Beginning in 1985, Toyota updated the 22RE and RTE to use a digital EFI system. Instead of metering fuel more-or-less directly by analog sensory input, the new system, called TCCS, filtered these inputs through a computer chip. A small (tiny tiny tiny) computer parsed these values, arrived at a number, found a corresponding number in its dataset (stored on the chip), and signaled the injectors to “pulse” for a given amount of time, measured in milliseconds.

For EFI to work properly, several different pieces of information have be known and compared, so that an appropriate amount of fuel may be metered into the engine. This information includes the amount of air being pulled into the engine, the speed of the engine (rpm), the temperature of the air as it comes in (since cooler air is denser), the temperature of the engine (measured as coolant temp), the position of the throttle plate, and the amount of oxygen in the exhaust.

The cast of characters

The 22R-TE (and 22RE) EFI system consists of the following parts:

Air Flow Meter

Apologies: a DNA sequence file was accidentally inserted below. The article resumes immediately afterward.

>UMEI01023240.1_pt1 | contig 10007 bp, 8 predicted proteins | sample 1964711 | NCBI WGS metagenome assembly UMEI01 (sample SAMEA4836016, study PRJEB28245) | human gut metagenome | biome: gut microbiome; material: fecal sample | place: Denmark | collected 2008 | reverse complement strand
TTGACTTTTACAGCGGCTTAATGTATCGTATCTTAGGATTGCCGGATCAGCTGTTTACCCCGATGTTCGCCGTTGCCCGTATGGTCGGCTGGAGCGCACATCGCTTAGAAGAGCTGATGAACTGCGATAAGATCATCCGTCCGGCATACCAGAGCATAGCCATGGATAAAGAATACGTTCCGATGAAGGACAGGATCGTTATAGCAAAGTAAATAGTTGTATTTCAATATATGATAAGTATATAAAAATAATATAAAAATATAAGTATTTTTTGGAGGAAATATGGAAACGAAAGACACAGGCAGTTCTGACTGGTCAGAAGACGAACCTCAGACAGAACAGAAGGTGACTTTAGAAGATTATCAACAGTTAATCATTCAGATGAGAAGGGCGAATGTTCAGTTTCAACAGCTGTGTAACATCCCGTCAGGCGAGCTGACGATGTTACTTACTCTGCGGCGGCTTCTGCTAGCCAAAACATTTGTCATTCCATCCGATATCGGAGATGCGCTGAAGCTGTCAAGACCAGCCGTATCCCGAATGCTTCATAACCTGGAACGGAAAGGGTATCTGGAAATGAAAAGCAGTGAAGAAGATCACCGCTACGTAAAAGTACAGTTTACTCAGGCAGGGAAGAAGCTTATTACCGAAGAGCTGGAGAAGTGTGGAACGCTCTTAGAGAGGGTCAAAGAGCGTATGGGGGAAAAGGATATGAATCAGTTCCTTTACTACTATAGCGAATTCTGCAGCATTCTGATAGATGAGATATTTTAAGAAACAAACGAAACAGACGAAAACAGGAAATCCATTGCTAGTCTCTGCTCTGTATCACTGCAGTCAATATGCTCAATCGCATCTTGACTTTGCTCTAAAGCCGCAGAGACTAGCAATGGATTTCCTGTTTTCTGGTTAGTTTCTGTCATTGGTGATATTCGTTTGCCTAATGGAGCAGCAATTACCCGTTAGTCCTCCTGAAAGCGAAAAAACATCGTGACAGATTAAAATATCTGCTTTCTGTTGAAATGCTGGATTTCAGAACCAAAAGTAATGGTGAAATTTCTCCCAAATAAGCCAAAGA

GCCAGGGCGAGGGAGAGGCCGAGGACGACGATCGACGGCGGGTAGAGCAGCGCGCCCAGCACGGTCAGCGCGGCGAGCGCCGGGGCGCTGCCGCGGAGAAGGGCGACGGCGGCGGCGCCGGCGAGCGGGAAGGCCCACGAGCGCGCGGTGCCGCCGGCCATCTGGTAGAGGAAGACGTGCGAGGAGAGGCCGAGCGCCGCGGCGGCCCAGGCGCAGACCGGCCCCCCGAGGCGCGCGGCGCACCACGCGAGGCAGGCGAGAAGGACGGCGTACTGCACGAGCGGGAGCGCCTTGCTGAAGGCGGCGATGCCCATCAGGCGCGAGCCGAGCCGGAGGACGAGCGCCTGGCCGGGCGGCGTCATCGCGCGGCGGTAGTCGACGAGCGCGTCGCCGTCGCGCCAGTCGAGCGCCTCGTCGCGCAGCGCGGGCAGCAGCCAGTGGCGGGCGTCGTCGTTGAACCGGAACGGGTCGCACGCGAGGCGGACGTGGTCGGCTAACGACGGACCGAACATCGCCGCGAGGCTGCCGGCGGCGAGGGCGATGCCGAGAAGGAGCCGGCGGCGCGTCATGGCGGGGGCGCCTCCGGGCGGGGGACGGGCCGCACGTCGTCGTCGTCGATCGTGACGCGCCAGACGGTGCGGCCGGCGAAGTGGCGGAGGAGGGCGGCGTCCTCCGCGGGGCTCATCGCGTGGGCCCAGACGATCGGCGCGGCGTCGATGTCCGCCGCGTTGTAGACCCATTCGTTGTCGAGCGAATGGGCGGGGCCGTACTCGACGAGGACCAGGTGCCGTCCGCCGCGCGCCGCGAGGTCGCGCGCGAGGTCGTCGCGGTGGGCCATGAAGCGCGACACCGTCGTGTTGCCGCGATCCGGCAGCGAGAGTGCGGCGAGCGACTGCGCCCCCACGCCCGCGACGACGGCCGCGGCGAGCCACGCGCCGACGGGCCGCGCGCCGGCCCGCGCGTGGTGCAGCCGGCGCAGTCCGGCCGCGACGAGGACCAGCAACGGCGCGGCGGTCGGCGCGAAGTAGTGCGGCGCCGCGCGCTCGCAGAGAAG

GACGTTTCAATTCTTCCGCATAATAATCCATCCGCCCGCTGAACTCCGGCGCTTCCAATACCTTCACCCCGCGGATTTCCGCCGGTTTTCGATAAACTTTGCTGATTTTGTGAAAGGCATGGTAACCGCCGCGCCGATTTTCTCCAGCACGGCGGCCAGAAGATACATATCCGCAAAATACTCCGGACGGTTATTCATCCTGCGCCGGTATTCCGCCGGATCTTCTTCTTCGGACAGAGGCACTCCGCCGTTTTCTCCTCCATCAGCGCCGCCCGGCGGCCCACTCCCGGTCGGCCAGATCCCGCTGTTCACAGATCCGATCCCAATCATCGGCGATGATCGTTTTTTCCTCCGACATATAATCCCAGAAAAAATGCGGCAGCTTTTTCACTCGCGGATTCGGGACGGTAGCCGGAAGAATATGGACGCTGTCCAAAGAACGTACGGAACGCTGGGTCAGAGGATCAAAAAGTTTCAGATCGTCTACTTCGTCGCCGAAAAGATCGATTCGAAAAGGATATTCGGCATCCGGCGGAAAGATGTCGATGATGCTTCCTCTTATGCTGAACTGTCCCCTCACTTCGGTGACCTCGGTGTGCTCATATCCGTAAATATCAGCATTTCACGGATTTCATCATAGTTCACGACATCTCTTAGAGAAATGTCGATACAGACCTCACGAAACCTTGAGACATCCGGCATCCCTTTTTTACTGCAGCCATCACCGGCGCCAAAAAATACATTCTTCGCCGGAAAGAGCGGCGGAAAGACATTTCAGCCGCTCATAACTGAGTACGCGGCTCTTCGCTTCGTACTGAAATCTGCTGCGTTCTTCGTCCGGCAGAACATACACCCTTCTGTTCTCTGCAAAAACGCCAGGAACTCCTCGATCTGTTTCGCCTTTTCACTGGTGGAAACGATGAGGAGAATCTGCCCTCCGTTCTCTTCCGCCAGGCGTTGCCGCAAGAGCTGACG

The air flow meter, or AFM, is an analog device that “measures” the amount of air coming into the engine. On stock EFI setups, the AFM sits on top of the air filter box. If you look inside the AFM, you see a big vane, also called the flapper door. Air presses against this vane as it comes into the engine. The greater the volume of air coming into the engine, the more this door opens. Attached to the top of this vane is an armature that also moves as the vane moves. The armature slides across a traceboard, or resistor ladder, that acts as a potentiometer, metering an electrical signal that gets sent to the EFI computer (ECU).

It may sound complicated, but in fact, this is a very simple device. The 22R-TE AFM sends a voltage signal to the ECU that varies from about 3v at idle to about 8.5v at WOT. More air = more voltage. The rate at which this door swings open is controlled by a flat-wound spring. The tension on this spring is set via a black, plastic gear. When this gear is turned clockwise (CW), tension on the spring is increased. More tension = harder to open = less signal for a given volume of air = leaner operation. It is generally agreed that each tooth on these AFMs represents about a 2% change in the electrical signal sent by the AFM to the ECU, so, in theory, a change of 5 gear teeth would equal a 10% change in fuel delivery. It is not this linear a process, but this is the theory, anyway.

In addition to metering the incoming air, the AFM also contains an air temp sensor and a mechanical switch for the fuel pump relay.

For more info on AFMs, click here...

Temp sensors